Residential Inspections & Thermal Imaging throughout the Greater Seattle area including King County, Pierce County, & Snohomish County.
WA License #21003896
“In this market we could set it on fire and we’d still get multiple offers.” – anonymous Seattle realtor
As you’re probably aware, the housing market in the Puget Sound area is incredibly competitive and growing more so with every passing day. Prices are skyrocketing, the supply of available homes is far outstripped by the demand, and potential buyers are dealing with the frustration of offering on multiple properties just to find they’ve been outbid every time. In many sales the accepted offer is 15% or more above the list price. This is all great news if you are selling your home; you will most likely receive multiple competing offers within days of listing. The likelihood of having potential buyers attempt to negotiate a lower price or pre-sale repairs is slim to none. Many sellers are even choosing not to accept offers that include an inspection contingency in order to minimize the risk of the sale falling through. So why on earth would you pay for a pre-listing inspection in this seller’s market? Well, there are certainly some very good reasons.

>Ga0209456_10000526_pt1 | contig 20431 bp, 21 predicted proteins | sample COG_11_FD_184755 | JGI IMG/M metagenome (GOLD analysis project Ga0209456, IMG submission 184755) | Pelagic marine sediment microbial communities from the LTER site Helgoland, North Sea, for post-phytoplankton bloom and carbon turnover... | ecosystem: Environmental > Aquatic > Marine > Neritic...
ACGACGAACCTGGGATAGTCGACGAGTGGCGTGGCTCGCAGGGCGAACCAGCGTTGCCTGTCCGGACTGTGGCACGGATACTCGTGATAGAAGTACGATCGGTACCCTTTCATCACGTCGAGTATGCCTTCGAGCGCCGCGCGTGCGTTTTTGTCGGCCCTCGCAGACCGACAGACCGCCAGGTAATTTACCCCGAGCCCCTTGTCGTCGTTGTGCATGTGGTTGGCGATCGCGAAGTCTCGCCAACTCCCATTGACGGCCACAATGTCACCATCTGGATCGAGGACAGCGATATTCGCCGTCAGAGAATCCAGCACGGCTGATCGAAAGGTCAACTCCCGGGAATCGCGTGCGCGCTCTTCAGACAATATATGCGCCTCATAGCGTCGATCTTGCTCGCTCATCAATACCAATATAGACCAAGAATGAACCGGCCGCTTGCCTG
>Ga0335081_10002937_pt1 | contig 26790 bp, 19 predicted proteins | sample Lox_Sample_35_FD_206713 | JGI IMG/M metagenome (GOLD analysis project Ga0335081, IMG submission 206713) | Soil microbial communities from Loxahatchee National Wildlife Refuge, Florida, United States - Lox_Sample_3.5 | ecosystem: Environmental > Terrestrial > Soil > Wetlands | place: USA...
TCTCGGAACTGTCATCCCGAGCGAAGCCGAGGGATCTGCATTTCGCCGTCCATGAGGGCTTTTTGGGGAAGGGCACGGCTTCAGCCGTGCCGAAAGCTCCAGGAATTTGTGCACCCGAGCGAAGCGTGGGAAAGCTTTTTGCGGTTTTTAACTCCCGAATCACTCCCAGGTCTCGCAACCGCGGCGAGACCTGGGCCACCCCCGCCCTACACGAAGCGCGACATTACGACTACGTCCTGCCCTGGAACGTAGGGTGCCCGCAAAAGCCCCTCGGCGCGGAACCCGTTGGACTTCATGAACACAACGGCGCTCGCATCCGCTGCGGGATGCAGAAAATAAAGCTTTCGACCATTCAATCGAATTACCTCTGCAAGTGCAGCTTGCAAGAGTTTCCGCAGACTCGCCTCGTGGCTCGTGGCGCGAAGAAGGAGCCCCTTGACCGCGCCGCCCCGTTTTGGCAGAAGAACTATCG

Streamlining the Closing Process
Any realtor will tell you that purchasing a home without an inspection is never a good idea. If you provide a thorough, professional report the buyer may decide to forgo their own inspection, cutting out a potential hurdle to the closing of the sale.
Regardless of how desirable your property is, there is always room to maximize your profit. You might pay for landscaping and paint to improve the curb appeal of the home. Most sellers are still hiring professional stagers to furnish and decorate prior to listing. These are ways to raise buyer interest, increase competition among buyers and, ultimately, increase the sale price. Offering a home inspection report is one more marketing tool to help you garner the most interest and highest price possible for your home.
If you choose not to allow buyers access for their own inspections, there is a potential for liability down the road. If there is a significant problem with the home that is discovered by the buyer after closing, they could pursue legal action against you. Occasionally a buyer will allege that a seller was deceptive in their disclosure statement. Providing an inspection report from an insured, state licensed inspector is a way to prove that you were operating in good faith and make it very unlikely that a court would entertain a claim against you.